The upper level movements are not mysterious, they are the results of conformation and the fundamentals that trained them, good or bad. A good pirouette comes of out a system of riding and training that has facilitated the dexterity and strength of the outside hind leg and back. If you are skating on a big frozen pond and you want to turn towards the left, what skate will you drive with? This is the same way that the horse will negotiate a circle. It will be the same outside hind leg that will do the most work later in the pirouettes, as it helps to lift the mass and propel it sideways in progressive lifts, pushes, and jumps. If modern riders really understand bend and have the discipline to stop trying to solve everything with the hands, they would practice mastering bend with the seat and legs, both putting it in and taking it out when necessary. They would pay more attention to horse’s back and hind legs instead of just the head and neck. There are a million emotional and historical excuses for why this neck and rein obsession continues, but until riders are trained to become more conscious of the back and hind legs than they are of the bit and reins, this will not get better.
In my next installment, I will discuss hollowness, an epidemic in modern dressage – Paul Belasik.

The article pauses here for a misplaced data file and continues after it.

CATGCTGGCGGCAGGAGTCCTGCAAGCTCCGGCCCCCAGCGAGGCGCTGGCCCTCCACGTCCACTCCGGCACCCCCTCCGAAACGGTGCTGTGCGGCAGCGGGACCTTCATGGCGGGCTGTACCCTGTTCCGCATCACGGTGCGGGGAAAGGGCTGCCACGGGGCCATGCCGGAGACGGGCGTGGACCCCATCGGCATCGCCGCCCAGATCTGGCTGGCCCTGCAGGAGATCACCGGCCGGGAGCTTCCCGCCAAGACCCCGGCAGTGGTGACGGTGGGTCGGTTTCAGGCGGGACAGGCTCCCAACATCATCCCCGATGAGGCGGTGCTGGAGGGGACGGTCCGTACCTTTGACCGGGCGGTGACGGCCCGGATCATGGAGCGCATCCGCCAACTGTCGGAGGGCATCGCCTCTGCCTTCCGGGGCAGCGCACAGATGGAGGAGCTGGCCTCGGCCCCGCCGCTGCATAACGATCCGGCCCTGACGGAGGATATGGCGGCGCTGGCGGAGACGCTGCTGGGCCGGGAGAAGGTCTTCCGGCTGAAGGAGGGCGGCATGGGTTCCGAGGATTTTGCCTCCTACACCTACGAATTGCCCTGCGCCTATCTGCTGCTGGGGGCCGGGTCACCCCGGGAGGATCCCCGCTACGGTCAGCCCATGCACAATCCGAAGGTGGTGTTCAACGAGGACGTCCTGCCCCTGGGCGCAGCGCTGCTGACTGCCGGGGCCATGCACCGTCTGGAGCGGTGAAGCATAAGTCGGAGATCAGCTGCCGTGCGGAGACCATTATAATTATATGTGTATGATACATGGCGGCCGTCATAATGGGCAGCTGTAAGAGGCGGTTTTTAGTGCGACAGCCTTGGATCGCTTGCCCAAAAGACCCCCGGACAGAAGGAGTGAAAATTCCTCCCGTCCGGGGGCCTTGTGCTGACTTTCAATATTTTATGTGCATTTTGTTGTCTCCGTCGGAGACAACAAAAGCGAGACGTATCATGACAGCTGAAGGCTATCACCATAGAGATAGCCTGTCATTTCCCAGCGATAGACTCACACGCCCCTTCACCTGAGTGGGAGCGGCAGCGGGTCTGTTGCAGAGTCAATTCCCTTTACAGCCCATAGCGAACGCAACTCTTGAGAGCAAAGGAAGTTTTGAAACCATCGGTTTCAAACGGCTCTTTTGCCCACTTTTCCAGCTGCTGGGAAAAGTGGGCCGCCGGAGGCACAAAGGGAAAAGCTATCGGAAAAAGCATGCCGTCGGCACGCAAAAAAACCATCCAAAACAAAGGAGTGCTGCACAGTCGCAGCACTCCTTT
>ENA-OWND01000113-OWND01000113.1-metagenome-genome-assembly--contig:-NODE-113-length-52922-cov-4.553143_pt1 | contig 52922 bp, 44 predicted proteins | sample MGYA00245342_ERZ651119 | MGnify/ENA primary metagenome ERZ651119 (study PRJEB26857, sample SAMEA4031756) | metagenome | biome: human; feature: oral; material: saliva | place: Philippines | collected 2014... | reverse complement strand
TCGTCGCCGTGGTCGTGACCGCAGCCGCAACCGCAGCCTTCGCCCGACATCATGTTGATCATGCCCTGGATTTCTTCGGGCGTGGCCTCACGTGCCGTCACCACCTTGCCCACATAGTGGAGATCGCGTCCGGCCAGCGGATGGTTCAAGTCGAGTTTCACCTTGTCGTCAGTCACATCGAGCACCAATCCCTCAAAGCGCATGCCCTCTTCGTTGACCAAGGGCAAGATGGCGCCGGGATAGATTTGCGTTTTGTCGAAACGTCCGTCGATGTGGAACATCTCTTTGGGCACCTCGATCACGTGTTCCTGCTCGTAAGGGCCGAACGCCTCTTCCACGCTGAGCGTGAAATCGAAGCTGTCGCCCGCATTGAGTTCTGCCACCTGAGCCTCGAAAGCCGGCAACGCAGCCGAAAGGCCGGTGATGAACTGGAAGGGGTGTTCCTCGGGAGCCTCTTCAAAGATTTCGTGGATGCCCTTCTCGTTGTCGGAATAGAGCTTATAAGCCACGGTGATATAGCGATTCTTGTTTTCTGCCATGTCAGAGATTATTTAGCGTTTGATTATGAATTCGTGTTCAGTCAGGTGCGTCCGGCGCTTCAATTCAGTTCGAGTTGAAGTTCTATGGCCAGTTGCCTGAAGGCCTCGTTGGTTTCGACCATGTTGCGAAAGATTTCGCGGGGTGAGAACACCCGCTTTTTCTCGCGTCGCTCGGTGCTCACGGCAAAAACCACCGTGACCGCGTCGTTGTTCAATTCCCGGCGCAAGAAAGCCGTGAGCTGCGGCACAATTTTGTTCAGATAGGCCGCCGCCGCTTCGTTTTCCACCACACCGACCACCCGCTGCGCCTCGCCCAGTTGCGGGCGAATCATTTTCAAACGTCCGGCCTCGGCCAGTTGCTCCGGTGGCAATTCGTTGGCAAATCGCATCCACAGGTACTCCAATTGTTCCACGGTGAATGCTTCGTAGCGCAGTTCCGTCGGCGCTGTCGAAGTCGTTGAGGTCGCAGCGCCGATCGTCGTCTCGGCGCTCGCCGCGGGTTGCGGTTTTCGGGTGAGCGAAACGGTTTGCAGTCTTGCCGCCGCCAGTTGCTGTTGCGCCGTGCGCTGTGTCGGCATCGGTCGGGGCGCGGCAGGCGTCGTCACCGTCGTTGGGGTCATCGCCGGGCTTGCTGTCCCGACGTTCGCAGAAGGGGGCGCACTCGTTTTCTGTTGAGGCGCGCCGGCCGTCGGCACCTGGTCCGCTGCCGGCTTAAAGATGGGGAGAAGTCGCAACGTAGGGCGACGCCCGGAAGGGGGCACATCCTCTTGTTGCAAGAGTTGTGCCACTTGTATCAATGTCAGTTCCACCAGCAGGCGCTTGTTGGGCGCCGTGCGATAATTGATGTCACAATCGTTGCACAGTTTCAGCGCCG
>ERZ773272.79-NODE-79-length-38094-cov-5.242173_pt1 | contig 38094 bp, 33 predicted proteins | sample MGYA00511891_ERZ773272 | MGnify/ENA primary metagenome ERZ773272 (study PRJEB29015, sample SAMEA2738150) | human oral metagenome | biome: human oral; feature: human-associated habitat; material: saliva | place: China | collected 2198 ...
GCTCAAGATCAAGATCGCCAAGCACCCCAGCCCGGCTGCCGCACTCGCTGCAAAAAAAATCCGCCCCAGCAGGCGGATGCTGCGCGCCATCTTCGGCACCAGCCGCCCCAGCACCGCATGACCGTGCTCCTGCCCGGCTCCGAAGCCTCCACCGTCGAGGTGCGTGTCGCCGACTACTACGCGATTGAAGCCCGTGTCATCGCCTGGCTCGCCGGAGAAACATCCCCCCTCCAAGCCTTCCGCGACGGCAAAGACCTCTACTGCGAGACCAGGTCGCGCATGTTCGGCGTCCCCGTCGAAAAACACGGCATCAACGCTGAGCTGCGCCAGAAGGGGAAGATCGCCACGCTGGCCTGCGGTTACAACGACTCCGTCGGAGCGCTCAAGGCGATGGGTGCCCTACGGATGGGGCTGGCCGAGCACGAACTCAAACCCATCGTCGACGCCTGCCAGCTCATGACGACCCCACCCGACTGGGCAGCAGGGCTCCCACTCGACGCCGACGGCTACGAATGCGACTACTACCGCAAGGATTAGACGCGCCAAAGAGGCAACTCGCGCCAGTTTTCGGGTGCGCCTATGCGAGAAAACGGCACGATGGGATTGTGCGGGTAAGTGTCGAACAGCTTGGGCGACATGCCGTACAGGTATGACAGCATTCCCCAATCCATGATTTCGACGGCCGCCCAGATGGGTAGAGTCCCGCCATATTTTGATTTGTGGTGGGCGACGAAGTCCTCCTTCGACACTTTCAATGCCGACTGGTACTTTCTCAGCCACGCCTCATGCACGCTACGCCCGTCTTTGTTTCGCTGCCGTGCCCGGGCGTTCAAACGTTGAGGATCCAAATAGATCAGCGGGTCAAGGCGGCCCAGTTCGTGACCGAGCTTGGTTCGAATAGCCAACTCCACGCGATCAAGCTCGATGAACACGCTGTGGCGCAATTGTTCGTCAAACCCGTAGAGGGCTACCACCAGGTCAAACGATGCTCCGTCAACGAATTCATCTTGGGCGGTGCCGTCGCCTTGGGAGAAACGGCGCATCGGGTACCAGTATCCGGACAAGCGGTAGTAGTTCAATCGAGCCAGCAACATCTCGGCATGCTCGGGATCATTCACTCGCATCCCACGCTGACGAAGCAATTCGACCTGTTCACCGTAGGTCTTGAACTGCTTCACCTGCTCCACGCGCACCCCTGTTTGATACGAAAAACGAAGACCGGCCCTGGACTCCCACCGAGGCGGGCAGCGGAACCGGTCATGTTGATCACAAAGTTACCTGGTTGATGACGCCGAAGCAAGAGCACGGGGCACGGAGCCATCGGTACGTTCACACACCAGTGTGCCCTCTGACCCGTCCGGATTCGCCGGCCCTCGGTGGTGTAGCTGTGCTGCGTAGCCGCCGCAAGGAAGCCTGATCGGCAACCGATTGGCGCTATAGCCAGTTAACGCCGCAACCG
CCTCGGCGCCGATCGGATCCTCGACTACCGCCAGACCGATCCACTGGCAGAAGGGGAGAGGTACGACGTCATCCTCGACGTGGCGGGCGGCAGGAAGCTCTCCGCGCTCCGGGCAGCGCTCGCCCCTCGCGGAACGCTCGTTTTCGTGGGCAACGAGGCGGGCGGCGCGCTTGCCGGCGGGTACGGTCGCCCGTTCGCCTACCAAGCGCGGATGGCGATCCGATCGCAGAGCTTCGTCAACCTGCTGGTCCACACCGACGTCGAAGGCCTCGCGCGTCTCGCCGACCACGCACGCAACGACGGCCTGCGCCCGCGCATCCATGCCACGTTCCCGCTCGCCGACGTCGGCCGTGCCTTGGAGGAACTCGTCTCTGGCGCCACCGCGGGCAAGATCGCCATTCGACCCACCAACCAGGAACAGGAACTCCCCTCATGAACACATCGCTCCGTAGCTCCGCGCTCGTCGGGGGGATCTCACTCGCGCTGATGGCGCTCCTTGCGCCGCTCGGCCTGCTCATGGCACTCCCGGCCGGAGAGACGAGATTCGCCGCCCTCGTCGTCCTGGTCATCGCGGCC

Paul Belasik is a highly respected international rider, trainer, writer and teacher, and an avowed proponent of classical equestrian ideals. A graduate of Cornell University, Belasik has ridden and trained at every level in dressage, from young horses to beyond Grand Prix, and has successfully competed at the highest levels in competition. He also has had extensive experience training and competing through the upper levels of eventing, which encompassed the early part of his career before turning solely to his first and true love of classical dressage. Belasik has sought wisdom from great riding masters such as Dr. HLM van Schaik and Nuno Oliveira, and his wide-ranging studies include the concepts of Zen Buddhism and martial arts.
Paul Belasik gives clinics, lectures, and demonstrations internationally, and trains a wide cross-section of clients at his Pennsylvania Riding Academy at Lost Hollow Farm, where in particular, his short courses concentrating on the rider’s position have brought him acclaim from students from all over the world. Belasik has helped all levels of riders from all around the world for over forty years. They are a diverse group as members of various national and international equestrian teams, a North American Endurance Champion, Handicapped champions, as well as riders of various levels with no interest in competition. His training methods focus not only on the practical, physical point of view, but also with a keen eye toward the artistic, scientific, and philosophical components of horsemanship as well.
To see Part II of this two part series, go to: https://www.kipmistral.com/paul-belasik-why-are-fundamental-problems-persisting-in-modern-dressage-part-ii-of-ii/.
For more information about Paul Belasik, see http://paulbelasik.com/